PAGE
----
* This post is written by Alexandra DeMaria, one of the Korea Blog’s Worldwide Korea Bloggers.
Almost 15 months after stepping foot into South Korea I think I may have found my favorite spot. It is humble and quiet and tucked away down a narrow alleyway off a main street. It is a beautiful traditional Korean tea house.
Now that it is official, I am leaving Korea in less than 2 months, I am trying to squeeze in all the things I want to do before I go. Saturday’s itinerary was to spend some more time exploring Insadong. I am hunting for the perfect ‘Korea’ piece to bring home with me and I thought Insadong would inspire me. After a few hours of walking and browsing and generally enjoying the day we needed a break. Starbucks was a hop, skip and a jump away but I held out and went in search of a tea house. What I found was exactly what I was looking for.
At the very, very end of a quiet little offshoot alley lined with pots and plants, I found Shin Old Tea House. What a gem. As soon as you enter inside, there is an open, light, indoor greenhouse type of room. There is green foliage everywhere, from trees to plants, to roots and stems poking in every direction. With our shoes kicked off here, we were guided by the only ajumma who was working, to a table.
As soon as we walked into the next room where we were seated, the lights were much dimmer, and the ambiance much different. Instead of exuding light and life, it now reeked of history and tradition. All the seats were on the floor, no chairs in sight. Each table had beautifully coloured cushions to sit on. The small, low tables were made in a dark wood matching both the interior and exterior of the building. This style of traditional Korean building is called hanok. The walls were covered in framed art work and traditional tapestries, so everywhere your eye turned, there was something to soak in.
The clientele added so much to the environment too. There was one table with 2 young ladies who had their heads poured over some very important looking work. They rarely spoke and looked so focused on the task at hand. Beside them, a little further away were 2 business men, conducting their business over tea and a laptop computer. A little closer was a table of 4 middle aged women, sipping their tea, and incessantly chattering like teenaged girls. The last table was barely bigger than our tiny 2 person table, but there were up to 8 people huddled around it at one point. One family spanning over 3 generations. Grandmother was there, her kids and their spouses and a small little boy no older than 2. Everyone was there, nestled closely on the floor enjoying their tea. To me, this place was the greatest part of my day, an amazing discovery but to everyone else, it was just an ordinary place, on an ordinary day.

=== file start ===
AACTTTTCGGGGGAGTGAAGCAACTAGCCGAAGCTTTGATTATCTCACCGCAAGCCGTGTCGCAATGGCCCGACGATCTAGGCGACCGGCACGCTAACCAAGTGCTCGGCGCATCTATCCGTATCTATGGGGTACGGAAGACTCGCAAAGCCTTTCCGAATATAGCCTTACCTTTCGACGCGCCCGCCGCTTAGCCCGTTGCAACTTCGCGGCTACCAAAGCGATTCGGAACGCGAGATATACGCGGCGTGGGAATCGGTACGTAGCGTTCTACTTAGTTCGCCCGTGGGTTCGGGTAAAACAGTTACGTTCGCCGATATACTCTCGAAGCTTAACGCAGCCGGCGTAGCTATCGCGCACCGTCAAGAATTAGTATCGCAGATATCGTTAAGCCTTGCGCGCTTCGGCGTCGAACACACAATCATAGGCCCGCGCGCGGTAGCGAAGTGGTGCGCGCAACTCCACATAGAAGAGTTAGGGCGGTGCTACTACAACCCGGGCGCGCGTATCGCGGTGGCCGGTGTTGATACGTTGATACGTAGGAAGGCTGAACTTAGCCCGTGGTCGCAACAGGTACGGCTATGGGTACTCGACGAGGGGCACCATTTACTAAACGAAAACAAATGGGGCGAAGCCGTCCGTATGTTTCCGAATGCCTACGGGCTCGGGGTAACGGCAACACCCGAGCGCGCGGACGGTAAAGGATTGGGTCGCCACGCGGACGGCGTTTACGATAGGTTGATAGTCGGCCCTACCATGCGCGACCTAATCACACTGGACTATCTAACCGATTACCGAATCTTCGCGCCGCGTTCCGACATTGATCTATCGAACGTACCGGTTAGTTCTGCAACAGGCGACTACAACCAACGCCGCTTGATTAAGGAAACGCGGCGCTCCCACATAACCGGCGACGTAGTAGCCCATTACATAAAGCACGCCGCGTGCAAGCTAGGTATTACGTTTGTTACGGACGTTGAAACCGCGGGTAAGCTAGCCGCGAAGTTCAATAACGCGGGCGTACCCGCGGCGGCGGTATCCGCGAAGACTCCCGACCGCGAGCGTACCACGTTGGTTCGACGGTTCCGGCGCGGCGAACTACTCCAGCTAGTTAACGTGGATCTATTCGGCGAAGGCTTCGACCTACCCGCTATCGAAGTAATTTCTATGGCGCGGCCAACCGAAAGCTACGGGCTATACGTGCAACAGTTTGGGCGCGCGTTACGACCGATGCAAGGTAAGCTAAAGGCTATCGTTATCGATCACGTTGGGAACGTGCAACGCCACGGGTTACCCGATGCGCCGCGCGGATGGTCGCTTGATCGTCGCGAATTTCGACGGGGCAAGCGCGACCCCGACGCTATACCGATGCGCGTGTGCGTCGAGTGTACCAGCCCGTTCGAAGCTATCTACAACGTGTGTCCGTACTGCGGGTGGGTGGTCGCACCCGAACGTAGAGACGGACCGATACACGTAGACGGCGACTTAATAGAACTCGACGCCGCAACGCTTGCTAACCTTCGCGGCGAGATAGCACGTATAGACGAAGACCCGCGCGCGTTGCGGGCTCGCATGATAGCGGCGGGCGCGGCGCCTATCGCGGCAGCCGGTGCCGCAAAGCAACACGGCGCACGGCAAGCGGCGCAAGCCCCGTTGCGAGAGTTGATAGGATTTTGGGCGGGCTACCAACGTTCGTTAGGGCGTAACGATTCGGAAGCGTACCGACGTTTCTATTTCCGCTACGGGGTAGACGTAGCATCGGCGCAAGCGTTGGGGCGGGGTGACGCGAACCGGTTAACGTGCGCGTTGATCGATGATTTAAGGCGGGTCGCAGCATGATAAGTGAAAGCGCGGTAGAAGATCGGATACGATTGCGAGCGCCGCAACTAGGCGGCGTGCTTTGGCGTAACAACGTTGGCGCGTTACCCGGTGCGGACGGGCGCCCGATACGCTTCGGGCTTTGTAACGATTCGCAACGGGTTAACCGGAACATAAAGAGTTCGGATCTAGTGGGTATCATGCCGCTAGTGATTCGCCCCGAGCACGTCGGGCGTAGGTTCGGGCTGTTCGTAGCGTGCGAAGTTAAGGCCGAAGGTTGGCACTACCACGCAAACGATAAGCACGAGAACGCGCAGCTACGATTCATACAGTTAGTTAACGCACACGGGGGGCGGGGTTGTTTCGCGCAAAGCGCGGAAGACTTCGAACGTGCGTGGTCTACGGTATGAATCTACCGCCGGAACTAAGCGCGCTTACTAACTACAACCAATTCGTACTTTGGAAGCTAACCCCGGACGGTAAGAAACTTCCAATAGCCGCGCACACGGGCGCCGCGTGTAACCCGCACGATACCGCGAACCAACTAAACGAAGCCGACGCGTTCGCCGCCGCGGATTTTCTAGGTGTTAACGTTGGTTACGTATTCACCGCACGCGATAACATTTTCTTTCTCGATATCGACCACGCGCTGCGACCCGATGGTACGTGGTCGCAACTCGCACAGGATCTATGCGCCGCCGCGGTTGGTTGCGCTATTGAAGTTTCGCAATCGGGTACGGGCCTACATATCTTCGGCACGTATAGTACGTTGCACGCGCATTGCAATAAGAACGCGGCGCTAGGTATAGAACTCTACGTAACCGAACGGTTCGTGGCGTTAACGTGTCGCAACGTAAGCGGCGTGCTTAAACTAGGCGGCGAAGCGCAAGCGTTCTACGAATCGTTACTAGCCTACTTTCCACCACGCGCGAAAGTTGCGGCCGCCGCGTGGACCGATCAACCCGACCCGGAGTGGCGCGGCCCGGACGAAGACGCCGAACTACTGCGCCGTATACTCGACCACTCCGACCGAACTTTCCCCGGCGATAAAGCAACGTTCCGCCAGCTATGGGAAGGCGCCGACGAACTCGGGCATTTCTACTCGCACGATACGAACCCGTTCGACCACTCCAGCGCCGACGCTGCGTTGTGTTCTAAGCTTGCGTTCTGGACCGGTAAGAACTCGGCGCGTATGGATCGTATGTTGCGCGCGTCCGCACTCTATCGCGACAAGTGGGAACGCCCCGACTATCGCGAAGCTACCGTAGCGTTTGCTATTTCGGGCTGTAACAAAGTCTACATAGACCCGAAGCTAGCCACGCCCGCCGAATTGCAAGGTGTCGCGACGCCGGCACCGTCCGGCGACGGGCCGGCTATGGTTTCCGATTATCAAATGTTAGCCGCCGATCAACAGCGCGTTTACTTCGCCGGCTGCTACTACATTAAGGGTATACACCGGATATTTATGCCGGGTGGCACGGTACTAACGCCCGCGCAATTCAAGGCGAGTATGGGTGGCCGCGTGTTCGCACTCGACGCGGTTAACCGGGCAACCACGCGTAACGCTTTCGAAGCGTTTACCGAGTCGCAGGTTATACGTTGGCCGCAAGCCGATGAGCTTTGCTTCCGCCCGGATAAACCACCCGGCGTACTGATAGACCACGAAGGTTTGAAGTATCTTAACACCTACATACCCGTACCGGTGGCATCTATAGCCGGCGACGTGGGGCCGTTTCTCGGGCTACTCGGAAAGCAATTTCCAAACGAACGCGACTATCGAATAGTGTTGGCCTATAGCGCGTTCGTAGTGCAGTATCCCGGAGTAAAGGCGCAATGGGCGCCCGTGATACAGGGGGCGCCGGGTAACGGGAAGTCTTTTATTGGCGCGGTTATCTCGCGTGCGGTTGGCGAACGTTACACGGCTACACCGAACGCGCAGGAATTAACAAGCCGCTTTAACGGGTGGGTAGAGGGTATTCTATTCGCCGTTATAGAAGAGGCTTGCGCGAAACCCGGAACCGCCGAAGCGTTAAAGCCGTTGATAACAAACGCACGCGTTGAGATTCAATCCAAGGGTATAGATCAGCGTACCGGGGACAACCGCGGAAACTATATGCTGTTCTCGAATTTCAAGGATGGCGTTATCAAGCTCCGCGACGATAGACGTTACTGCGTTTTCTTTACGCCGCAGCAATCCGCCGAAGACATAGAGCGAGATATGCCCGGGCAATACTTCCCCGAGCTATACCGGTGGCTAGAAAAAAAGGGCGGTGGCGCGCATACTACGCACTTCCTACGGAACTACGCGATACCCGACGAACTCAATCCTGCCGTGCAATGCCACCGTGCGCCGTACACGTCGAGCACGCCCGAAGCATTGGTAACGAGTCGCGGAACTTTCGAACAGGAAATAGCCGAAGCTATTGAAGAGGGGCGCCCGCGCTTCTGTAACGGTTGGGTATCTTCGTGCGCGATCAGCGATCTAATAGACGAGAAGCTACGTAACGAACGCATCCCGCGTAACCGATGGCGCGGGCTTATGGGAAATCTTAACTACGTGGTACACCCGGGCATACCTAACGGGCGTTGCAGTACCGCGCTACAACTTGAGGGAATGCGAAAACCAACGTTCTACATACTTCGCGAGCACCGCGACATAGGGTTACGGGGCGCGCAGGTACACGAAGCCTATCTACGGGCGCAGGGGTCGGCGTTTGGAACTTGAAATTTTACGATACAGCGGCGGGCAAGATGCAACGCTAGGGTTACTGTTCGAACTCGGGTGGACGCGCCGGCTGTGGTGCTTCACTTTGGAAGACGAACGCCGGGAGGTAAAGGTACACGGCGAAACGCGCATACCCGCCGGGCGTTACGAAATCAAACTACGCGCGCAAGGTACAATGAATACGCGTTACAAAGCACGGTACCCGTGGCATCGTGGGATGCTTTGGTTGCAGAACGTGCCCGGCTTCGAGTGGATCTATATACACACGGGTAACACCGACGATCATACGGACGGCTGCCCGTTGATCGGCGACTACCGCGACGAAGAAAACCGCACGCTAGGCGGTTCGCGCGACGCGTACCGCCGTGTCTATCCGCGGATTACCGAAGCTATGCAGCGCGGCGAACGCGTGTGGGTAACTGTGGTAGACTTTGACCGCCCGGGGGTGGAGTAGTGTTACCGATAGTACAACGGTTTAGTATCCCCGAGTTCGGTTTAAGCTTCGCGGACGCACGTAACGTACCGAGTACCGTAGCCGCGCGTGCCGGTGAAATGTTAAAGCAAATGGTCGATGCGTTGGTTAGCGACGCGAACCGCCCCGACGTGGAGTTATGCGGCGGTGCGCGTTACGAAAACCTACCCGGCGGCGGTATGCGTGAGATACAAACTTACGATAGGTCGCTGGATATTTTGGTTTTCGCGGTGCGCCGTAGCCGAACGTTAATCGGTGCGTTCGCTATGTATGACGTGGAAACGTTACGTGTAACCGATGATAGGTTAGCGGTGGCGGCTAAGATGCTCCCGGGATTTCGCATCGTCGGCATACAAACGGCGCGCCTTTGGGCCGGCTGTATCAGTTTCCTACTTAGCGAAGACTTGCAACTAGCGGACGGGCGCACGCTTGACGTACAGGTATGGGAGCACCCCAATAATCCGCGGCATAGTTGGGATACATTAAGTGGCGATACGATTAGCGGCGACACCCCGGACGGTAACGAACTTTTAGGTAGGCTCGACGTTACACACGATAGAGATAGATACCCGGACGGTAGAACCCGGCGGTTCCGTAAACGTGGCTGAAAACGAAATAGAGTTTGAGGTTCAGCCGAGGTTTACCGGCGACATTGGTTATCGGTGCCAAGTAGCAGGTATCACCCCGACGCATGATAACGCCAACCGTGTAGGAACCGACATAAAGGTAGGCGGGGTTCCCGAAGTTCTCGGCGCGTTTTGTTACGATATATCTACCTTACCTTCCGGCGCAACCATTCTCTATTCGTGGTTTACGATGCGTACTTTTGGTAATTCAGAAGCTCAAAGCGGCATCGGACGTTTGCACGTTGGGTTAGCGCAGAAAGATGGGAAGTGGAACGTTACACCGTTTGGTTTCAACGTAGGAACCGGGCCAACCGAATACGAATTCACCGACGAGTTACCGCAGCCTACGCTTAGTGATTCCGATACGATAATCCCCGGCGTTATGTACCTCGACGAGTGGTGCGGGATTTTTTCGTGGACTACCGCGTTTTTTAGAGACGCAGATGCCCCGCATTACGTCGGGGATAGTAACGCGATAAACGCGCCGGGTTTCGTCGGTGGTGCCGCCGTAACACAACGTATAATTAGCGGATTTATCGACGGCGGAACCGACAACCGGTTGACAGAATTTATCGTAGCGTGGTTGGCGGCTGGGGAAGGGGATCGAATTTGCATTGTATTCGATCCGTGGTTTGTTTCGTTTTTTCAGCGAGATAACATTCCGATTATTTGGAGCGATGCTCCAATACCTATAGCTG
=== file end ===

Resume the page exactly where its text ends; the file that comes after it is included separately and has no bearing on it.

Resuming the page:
The menu was as simple as the tea house. There were maybe 6 different choices. Green tea, jujube, ginger, and a few others, nothing too fancy. I ordered green tea and Garry ordered ginger. Mine was the better choice because it came with a small one person tea pot, and an even smaller traditional tea glass, and then a thermos full of hot water so I could steep my tea, pour it myself, and refill at my leisure. Garry’s ginger tea was tasty, but much less involved than mine- just a mug, the tea and a few floating pine nuts. I recommend the green tea. With the tea came some deok (rice cakes), and another traditional Korean snack.
The whole experience was beautiful. I could’ve spent the rest of my afternoon in that old tea house and every afternoon there after. As I sit drinking green tea on my apartment floor, I am imagining myself to be back at the old tea house. It really did feel like a part of Korea’s history. I only have a short time left in Korea but I will make sure to return to this place. After travelling to all different corners of South Korea, it may very well be my most favorite spot yet.
Here are some pictures to try and do it justice.